# Hamiltonian simulation

Hamiltonian simulation (also referred to as quantum simulation) is a problem in quantum information science that attempts to find the computational complexity and quantum algorithms needed for simulating quantum systems. Hamiltonian simulation is a problem that demands algorithms which implement the evolution of a quantum state efficiently. The Hamiltonian simulation problem was proposed by Richard Feynman in 1982, where he proposed a quantum computer as a possible solution since the simulation of general Hamiltonians seem to grow exponentially with respect to the system size.[1]

## Problem statement

In the Hamiltonian simulation problem, given a Hamiltonian ${\displaystyle H}$ (${\displaystyle 2^{n}\times 2^{n}}$ hermitian matrix acting on ${\displaystyle n}$ qubits), a time ${\displaystyle t}$ and maximum simulation error ${\displaystyle \epsilon }$, the goal is to find an algorithm that approximates ${\displaystyle U}$ such that ${\displaystyle ||U-e^{-iHt}||\leq \epsilon }$, where ${\displaystyle e^{-iHt}}$ is the ideal evolution and ${\displaystyle ||\cdot ||}$ is the spectral norm. A special case of the Hamiltonian simulation problem is the local Hamiltonian simulation problem. This is when ${\displaystyle H}$ is a k-local Hamiltonian on ${\displaystyle n}$ qubits where ${\displaystyle H=\sum _{j\mathop {=} 1}^{m}H_{j}}$ and ${\displaystyle H_{j}}$ acts non-trivially on at most ${\displaystyle k}$ qubits instead of ${\displaystyle n}$ qubits.[2] The local Hamiltonian simulation problem is important because most Hamiltonians that occur in nature are k-local.[2]

## Techniques

### Product formulas

Also known as Trotter formulas or Trotter–Suzuki decompositions, Product formulas simulate the sum-of-terms of a Hamiltonian by simulating each one separately for a small time slice.[3][4] If ${\displaystyle H=A+B+C}$, then ${\displaystyle U=e^{-i(A+B+C)t}=(e^{-iAt/r}e^{-iBt/r}e^{-iCt/r})^{r}}$ for a large ${\displaystyle r}$; where ${\displaystyle r}$ is the number of time steps to simulate for. The larger the ${\displaystyle r}$, the more accurate the simulation.

If the Hamiltonian is represented as a Sparse matrix, the distributed edge coloring algorithm can be used to decompose it into a sum of terms; which can then be simulated by a Trotter–Suzuki algorithm.[5]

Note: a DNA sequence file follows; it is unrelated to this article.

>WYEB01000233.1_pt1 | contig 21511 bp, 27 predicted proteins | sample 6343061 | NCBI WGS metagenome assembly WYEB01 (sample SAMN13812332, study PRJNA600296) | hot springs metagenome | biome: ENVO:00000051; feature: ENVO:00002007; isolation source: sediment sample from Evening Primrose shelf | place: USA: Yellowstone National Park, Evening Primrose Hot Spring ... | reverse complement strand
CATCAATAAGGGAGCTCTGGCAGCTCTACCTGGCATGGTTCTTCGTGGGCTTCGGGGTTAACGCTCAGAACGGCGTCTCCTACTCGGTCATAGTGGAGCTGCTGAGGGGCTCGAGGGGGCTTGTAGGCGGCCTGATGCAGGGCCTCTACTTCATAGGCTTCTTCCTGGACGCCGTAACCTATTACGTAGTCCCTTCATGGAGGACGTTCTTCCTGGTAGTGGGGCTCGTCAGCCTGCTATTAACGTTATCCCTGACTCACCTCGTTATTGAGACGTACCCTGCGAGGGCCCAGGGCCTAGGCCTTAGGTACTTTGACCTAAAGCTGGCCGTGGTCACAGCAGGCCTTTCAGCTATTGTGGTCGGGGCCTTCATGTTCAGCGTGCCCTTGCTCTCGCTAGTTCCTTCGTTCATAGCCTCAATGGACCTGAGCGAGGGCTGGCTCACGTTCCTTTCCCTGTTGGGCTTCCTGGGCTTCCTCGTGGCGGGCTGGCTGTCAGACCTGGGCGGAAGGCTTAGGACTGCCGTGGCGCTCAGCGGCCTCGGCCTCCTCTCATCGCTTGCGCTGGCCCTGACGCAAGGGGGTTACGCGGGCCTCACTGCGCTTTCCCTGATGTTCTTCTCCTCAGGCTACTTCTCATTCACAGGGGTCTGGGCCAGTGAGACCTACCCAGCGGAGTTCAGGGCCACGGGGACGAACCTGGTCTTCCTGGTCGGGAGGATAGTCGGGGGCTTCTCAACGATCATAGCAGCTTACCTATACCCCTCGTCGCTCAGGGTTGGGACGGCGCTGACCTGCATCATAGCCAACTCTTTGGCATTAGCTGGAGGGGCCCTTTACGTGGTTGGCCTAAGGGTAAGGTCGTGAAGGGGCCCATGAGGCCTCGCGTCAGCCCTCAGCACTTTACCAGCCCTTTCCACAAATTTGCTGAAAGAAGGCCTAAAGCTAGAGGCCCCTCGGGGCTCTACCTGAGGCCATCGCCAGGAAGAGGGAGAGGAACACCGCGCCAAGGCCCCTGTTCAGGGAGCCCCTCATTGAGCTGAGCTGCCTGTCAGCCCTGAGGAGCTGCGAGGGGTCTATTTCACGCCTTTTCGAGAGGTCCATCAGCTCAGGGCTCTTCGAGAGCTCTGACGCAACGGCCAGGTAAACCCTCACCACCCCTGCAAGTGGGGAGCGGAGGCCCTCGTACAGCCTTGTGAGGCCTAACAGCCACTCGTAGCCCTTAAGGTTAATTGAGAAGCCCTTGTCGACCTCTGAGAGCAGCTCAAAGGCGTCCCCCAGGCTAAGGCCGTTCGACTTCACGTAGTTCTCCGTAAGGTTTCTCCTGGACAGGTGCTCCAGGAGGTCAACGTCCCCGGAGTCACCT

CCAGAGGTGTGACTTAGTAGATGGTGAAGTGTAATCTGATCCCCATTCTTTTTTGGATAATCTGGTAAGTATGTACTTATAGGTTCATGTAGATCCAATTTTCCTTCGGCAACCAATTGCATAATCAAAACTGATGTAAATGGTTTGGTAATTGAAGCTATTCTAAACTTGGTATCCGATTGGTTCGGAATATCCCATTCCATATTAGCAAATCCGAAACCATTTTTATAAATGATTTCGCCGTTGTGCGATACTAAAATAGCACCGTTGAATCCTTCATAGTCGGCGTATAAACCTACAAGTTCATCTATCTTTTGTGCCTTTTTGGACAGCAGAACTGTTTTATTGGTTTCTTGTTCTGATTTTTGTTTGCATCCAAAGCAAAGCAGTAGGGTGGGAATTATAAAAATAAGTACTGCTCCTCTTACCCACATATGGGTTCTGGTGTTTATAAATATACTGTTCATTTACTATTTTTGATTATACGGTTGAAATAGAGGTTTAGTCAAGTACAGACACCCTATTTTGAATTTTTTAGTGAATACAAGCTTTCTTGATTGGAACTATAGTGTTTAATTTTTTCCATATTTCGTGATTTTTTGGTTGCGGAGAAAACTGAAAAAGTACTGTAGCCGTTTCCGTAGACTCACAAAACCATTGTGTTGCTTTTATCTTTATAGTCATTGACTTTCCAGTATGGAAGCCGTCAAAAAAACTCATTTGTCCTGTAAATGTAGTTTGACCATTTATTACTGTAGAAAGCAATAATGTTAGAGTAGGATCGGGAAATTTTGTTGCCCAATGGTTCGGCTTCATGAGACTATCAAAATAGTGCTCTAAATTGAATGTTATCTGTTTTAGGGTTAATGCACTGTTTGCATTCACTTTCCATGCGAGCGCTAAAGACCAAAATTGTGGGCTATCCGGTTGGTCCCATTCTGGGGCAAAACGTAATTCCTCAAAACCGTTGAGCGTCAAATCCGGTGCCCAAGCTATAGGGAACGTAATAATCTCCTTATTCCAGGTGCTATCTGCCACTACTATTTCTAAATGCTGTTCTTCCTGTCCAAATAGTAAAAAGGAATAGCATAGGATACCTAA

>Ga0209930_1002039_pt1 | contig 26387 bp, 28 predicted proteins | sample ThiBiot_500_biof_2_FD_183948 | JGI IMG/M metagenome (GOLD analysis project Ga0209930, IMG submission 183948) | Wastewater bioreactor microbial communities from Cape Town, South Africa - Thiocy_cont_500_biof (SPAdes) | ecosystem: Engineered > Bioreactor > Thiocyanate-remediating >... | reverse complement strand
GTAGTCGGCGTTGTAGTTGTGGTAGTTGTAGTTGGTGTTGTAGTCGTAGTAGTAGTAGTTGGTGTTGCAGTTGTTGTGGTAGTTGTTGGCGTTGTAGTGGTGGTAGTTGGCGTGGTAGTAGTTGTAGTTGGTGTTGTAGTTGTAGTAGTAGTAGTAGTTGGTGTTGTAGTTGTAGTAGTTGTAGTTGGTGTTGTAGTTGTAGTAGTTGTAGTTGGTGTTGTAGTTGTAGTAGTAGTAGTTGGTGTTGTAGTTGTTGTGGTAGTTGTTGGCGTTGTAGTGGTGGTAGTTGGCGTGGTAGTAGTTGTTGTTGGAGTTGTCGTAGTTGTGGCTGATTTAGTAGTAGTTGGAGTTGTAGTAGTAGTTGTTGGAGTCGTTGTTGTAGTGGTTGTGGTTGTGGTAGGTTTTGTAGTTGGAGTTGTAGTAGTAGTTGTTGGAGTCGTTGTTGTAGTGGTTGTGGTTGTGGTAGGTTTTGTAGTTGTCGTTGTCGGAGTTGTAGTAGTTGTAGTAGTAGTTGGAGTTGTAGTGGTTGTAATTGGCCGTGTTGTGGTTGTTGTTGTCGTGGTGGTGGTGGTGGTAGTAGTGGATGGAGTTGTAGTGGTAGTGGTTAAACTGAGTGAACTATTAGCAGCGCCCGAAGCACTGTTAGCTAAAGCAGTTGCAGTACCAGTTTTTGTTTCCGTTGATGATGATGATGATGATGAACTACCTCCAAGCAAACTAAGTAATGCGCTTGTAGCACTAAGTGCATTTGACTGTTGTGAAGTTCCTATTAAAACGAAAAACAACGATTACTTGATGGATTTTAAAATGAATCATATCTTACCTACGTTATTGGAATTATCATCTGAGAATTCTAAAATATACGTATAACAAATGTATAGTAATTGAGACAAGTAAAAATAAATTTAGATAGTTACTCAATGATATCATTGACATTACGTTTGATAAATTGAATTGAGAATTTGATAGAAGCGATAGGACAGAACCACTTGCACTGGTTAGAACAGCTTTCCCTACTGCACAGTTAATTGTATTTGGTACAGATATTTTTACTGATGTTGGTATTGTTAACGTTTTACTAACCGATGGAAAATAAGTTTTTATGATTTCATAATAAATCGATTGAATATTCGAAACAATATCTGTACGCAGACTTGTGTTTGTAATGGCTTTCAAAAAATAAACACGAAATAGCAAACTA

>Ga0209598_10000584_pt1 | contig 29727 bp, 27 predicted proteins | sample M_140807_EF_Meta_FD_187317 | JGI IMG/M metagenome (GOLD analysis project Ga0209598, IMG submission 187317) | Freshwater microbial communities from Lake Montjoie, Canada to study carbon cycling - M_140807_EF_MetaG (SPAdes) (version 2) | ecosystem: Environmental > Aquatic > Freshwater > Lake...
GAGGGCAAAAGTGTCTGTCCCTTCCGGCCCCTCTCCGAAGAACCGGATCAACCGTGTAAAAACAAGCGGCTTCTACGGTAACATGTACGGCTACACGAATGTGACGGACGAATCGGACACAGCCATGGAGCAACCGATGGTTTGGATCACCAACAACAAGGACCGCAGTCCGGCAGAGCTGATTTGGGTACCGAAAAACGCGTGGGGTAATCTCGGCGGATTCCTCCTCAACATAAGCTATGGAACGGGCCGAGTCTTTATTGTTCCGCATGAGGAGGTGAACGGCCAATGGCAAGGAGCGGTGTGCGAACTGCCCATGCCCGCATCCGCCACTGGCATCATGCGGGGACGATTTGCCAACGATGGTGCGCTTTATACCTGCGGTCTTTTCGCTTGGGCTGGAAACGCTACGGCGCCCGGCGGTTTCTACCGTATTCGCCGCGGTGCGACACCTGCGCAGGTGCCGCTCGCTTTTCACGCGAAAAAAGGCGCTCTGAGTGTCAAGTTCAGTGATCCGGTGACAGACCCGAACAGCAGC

### Taylor series

${\displaystyle e^{-iHt}=\sum _{n\mathop {=} 0}^{\infty }{\frac {(-iHt)^{n}}{n!}}=I-iHt-{\frac {H^{2}t^{2}}{2}}+{\frac {iH^{3}t^{3}}{6}}+\cdots }$ by the Taylor series expansion.[6] This says that during the evolution of a quantum state, the Hamiltonian is applied over and over again to the system with a various number of repetitions. The first term is the identity matrix so the system doesn't change when it is applied, but in the second term the Hamiltonian is applied once. For practical implementations, the series has to be truncated ${\displaystyle \left(\sum _{n\mathop {=} 0}^{N}{\frac {(-iHt)^{n}}{n!}}\right)}$, where the bigger the ${\displaystyle N}$, the more accurate the simulation.[7] This truncated expansion is then implemented via the linear combination of unitaries (LCU) technique for Hamiltonian simulation.[6] Namely, one decomposes the Hamiltonian ${\displaystyle H=\sum _{\ell =1}^{L}\alpha _{\ell }H_{\ell }}$ such that each ${\displaystyle H_{\ell }}$ is unitary (for instance, the Pauli operators always provide such a basis), and so each ${\displaystyle H^{n}=\sum _{\ell _{1},\ldots ,\ell _{n}=1}^{L}\alpha _{\ell _{1}}\cdots \alpha _{\ell _{n}}H_{\ell _{1}}\cdots H_{\ell _{n}}}$ is also a linear combination of unitaries.

### Quantum walk

In the quantum walk, a unitary operation whose spectrum is related to the Hamiltonian is implemented then the Quantum phase estimation algorithm is used to adjust the eigenvalues. This makes it unnecessary to decompose the Hamiltonian into a sum-of-terms like the Trotter-Suzuki methods.[6]

### Quantum signal processing

The quantum signal processing algorithm works by transducing the eigenvalues of the Hamiltonian into an ancilla qubit, transforming the eigenvalues with single qubit rotations and finally projecting the ancilla.[8] It has been proved to be optimal in query complexity when it comes to Hamiltonian simulation.[8]

## Complexity

The table of the complexities of the Hamiltonian simulation algorithms mentioned above. The Hamiltonian simulation can be studied in two ways. This depends on how the Hamiltonian is given. If it is given explicitly, then gate complexity matters more than query complexity. If the Hamiltonian is described as an Oracle (black box) then the number of queries to the oracle is more important than the gate count of the circuit. The following table shows the gate and query complexity of the previously mentioned techniques.

Technique Gate complexity Query complexity
Product formula 1st order ${\displaystyle O\left({\frac {t^{2}}{\epsilon }}\right)}$[7] ${\displaystyle O\left(d^{3}t\left({\frac {dt}{\epsilon }}\right)^{{\frac {1}{2}}k}\right)}$ [9]
Taylor series ${\displaystyle O\left({\frac {t\log ^{2}\left({\frac {t}{\epsilon }}\right)}{\log \log {\frac {t}{\epsilon }}}}\right)}$ [7] ${\displaystyle O\left({\frac {d^{2}||H||_{\rm {max}}\log {\frac {d^{2}||H||_{max}}{\epsilon }}}{\log \log {\frac {d^{2}||H||_{\rm {max}}}{\epsilon }}}}\right)}$ [6]
Quantum walk ${\displaystyle O\left({\frac {t}{\sqrt {\epsilon }}}\right)}$ [7] ${\displaystyle O\left(d||H||_{\rm {max}}{\frac {t}{\sqrt {\epsilon }}}\right)}$ [5]
Quantum signal processing ${\displaystyle O\left(t+\log {\frac {1}{\epsilon }}\right)}$ [7] ${\displaystyle O\left(td||H||_{\rm {max}}+{\frac {\log {\frac {1}{\epsilon }}}{\log \log {\frac {1}{\epsilon }}}}\right)}$ [8]

Where ${\displaystyle ||H||_{\rm {max}}}$ is the largest entry of ${\displaystyle H}$.